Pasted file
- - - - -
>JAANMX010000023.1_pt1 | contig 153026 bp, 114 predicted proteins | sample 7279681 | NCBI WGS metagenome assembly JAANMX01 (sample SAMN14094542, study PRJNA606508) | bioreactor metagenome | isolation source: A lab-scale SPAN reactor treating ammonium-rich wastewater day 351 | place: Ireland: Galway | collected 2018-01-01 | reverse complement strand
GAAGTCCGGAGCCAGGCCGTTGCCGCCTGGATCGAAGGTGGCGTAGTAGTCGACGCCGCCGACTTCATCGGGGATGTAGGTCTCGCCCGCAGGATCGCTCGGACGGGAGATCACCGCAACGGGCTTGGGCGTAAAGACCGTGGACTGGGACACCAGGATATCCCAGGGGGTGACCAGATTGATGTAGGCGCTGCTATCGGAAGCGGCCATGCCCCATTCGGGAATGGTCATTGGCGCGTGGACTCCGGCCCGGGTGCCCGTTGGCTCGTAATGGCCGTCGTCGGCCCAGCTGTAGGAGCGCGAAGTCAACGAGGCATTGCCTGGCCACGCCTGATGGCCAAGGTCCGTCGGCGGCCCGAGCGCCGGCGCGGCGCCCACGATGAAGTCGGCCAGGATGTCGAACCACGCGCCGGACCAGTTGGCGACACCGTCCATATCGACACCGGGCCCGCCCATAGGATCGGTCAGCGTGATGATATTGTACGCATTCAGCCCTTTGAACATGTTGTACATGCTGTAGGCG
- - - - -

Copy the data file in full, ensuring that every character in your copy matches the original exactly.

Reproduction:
>JAANMX010000023.1_pt1 | contig 153026 bp, 114 predicted proteins | sample 7279681 | NCBI WGS metagenome assembly JAANMX01 (sample SAMN14094542, study PRJNA606508) | bioreactor metagenome | isolation source: A lab-scale SPAN reactor treating ammonium-rich wastewater day 351 | place: Ireland: Galway | collected 2018-01-01 | reverse complement strand
GAAGTCCGGAGCCAGGCCGTTGCCGCCTGGATCGAAGGTGGCGTAGTAGTCGACGCCGCCGACTTCATCGGGGATGTAGGTCTCGCCCGCAGGATCGCTCGGACGGGAGATCACCGCAACGGGCTTGGGCGTAAAGACCGTGGACTGGGACACCAGGATATCCCAGGGGGTGACCAGATTGATGTAGGCGCTGCTATCGGAAGCGGCCATGCCCCATTCGGGAATGGTCATTGGCGCGTGGACTCCGGCCCGGGTGCCCGTTGGCTCGTAATGGCCGTCGTCGGCCCAGCTGTAGGAGCGCGAAGTCAACGAGGCATTGCCTGGCCACGCCTGATGGCCAAGGTCCGTCGGCGGCCCGAGCGCCGGCGCGGCGCCCACGATGAAGTCGGCCAGGATGTCGAACCACGCGCCGGACCAGTTGGCGACACCGTCCATATCGACACCGGGCCCGCCCATAGGATCGGTCAGCGTGATGATATTGTACGCATTCAGCCCTTTGAACATGTTGTACATGCTGTAGGCG